Presented is a perfect
example of a high quality Seth Thomas Helmsman Ships 8 Day Clock. Mounted on a custom brass stand made up of a base with
two opposing dolphins. The dolphins are in the style used in the U. Navy by submariners. This may well have been
made as a presentation piece for a senior officer who had a submarine community affiliation or maybe even for a submarine's
wardroom. It has a like new silvered dial marked in both 12 and 24 hour military time, and a screw on bezel. The dial
is marked SETH THOMAS and below, Made in the U.S.A . The case is cartridge brass, without any dents or scratches.
It has two tiny screw holes on either side of the top. There are three mounting holes in the flange.
Western Clock Company was merged into Seth Thomas in 1930, and the company's name was changed
to General Time Corporation. The back of the case is labeled: Helmsman E537-001 (its model number), Seth Thomas, Div.
of General Time Corp., Thomaston, Conn., U.S.A. This model was made from about the 1960’s to the 1980’s, but the
later production had a less expensive movement made in Germany by Hermle, and the face said Made in Germany. Therefore,
this example is likely Ca 1960.
CONDITION: Excellent a fine cartridge brass case, and working movement that
has a big ship ring when the bell strikes.
4" Diameter of Dial
5 3/8" Full Diameter
STAND 12" L x 11 1/2" H x 5 1/2" D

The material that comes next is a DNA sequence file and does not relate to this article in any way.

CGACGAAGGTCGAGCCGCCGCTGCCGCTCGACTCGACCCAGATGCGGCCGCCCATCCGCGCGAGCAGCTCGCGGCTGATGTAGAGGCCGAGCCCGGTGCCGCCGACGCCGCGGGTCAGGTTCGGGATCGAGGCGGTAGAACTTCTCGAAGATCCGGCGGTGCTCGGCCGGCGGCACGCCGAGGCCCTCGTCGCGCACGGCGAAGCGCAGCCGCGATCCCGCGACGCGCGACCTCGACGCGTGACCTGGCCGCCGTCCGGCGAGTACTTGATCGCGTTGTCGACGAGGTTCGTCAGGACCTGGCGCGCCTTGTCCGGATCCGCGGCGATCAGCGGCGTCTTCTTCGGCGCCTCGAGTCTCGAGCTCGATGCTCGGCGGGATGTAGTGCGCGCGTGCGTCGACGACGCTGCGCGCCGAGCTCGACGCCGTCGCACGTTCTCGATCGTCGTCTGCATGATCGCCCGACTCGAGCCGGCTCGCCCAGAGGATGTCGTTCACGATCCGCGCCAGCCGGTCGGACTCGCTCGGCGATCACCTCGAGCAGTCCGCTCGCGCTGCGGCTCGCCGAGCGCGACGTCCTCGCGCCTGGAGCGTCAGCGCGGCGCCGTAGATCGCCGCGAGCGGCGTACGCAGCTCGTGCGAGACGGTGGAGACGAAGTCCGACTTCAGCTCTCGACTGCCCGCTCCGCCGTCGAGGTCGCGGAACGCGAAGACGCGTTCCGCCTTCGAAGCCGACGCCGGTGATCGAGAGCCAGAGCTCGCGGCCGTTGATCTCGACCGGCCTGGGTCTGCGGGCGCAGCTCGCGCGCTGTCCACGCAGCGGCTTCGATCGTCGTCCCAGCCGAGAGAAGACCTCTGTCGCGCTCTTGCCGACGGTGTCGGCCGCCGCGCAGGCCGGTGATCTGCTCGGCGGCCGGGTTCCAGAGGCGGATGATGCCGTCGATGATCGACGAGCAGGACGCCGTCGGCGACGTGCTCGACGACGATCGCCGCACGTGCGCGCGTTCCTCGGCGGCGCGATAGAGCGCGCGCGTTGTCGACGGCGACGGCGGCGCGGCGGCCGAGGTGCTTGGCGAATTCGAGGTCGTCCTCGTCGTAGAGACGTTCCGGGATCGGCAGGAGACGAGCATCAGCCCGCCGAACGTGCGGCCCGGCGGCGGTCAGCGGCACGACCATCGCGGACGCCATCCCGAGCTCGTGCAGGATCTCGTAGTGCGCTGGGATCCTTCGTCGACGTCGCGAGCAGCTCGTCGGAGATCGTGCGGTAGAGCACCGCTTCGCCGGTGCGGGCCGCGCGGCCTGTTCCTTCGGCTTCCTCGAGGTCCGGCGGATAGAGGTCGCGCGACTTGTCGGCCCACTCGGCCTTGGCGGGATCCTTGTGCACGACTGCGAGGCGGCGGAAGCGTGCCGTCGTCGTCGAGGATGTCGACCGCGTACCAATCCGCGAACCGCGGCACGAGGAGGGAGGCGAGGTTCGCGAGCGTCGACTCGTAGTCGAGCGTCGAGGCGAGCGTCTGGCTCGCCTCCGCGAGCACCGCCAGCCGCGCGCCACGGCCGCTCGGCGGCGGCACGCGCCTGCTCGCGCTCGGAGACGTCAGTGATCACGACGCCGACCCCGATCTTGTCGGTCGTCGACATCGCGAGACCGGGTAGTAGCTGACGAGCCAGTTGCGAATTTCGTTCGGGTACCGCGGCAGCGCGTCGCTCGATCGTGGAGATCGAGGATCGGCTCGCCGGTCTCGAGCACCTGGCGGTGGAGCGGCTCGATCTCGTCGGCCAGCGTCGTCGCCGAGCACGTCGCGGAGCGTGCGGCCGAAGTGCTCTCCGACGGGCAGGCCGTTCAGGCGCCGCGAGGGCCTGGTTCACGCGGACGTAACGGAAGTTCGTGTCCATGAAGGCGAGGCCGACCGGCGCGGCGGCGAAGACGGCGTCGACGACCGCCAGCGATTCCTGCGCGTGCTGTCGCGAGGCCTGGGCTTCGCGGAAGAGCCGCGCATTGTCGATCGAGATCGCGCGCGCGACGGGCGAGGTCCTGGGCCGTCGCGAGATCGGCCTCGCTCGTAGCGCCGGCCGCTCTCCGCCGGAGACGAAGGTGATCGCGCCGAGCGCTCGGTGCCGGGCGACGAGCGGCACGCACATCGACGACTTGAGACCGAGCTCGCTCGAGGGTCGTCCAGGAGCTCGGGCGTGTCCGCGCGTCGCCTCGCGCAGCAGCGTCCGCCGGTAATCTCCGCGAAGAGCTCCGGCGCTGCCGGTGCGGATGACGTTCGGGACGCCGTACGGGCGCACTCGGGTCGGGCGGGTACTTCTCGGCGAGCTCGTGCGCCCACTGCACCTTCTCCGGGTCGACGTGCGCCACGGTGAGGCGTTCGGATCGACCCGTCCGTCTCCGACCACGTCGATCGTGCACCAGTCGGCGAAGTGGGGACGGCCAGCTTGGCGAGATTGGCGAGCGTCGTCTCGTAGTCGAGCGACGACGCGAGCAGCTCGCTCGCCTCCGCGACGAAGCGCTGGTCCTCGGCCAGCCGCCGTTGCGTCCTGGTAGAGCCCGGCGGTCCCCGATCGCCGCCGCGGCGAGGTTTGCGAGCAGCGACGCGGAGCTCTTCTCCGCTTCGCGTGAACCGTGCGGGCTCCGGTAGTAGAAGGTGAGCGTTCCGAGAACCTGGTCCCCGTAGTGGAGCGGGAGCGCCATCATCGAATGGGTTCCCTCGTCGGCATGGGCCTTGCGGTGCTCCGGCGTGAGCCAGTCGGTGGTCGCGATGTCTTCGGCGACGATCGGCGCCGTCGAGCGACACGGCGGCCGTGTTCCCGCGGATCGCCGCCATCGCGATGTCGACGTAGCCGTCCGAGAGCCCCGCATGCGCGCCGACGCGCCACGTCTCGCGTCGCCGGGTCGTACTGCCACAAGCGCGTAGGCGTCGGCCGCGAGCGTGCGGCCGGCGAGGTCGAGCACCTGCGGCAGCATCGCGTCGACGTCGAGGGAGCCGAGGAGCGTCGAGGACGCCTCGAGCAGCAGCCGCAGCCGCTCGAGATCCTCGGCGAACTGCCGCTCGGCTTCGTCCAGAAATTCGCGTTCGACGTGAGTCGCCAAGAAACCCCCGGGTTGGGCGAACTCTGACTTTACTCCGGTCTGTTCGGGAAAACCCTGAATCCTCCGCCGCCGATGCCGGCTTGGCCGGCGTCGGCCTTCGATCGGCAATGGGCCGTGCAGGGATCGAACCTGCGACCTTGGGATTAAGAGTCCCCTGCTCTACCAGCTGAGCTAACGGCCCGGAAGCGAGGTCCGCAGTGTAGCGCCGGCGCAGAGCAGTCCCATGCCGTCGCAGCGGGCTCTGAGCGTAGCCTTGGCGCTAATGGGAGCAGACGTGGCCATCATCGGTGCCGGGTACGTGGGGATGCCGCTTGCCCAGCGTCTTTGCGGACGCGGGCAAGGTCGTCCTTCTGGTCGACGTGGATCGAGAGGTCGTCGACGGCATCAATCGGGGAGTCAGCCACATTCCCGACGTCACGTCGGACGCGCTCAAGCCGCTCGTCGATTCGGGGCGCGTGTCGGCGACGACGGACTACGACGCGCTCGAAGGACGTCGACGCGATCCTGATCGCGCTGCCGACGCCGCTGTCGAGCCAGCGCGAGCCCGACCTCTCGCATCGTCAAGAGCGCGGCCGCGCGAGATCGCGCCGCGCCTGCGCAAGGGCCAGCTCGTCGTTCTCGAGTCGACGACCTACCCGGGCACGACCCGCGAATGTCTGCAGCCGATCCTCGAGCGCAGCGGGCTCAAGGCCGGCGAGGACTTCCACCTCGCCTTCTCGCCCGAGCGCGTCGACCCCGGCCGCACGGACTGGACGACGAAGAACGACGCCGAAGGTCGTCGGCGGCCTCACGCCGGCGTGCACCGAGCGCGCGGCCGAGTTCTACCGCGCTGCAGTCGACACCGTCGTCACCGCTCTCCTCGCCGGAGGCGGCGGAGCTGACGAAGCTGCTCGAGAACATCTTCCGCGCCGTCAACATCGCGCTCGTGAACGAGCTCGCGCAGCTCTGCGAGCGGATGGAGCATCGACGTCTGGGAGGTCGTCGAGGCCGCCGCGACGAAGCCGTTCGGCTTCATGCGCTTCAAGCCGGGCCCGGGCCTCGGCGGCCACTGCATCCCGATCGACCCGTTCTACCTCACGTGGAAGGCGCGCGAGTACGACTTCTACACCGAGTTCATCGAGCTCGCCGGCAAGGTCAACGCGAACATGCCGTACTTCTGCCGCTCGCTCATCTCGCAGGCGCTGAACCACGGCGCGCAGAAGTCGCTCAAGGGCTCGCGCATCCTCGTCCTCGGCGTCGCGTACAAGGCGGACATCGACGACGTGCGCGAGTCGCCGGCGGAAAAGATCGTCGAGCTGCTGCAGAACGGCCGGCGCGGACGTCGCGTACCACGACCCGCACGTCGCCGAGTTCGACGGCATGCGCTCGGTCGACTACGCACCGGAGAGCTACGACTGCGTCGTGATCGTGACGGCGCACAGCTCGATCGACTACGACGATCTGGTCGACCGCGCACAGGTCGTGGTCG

Weight 12 lBS
Polished brass with a patina of age and evidence of polish residue
A somewhat similar clock mounted between two dolphins was sold at auction
a number if years ago for over $2500.00. The maker of that clock is not known.
WARRANTY: We guarantee that this
clock will be working on arrival and that our description is entirely accurate or your money back. The only conditions
are that an email authorization be obtained, and that the instrument is returned in its original condition and packaging, and insured
for its full value. Unfortunately, shipping charges are not included in this offer and are non-refundable.
HISTORY OF DOLPHINS IN THE
U.S. NAVY SUBMARINE SERVICE:
The origin of the U.S. Navy's submarine service insignia dates
back to 1923. On June 13th of that year, Captain Ernest J. King, USN, later to become Fleet Admiral and Chief of Naval Operations
during World War II, and at that time Commander, Submarine Division III suggested to the Secretary of the Navy via the old
Bureau of Navigation, that a distinguishing device for qualified submariners be adopted.
He submitted a pen-and-ink sketch of his own showing a shield mounted
on the beam ends of a submarine, with dolphins forward of, and abaft, the conning tower. The suggestion was strongly endorsed
by Commander Submarine Division Atlantic.
Two designs were submitted for a badge, and these were combined
into a single design that is still in use today: a bow view of a submarine proceeding on the surface with bow planes rigged
for diving, flanked by dolphins in a horizontal position with their heads resting on the upper edge of the bow planes. The
dolphins on this insignia are symbolic of a calm sea and are the traditional attendants of Poseidon, Greek god of the sea.
The officers' insignia is a gold plated metal pin, and silver metal
Dolphins were approved for enlisted men.
International buyers welcome, contact us first. We have customers in Australia, Austria, Belgium, Canada, Chile, England, France, Holland, Ireland, Italy,
Japan, Kuwait, Mexico, Saudi Arabia, Scotland, Singapore, Spain, USVI and the Eastern Caribbean. The list is growing
Copyright 2005, by Land And Sea Collection, All Rights Reserved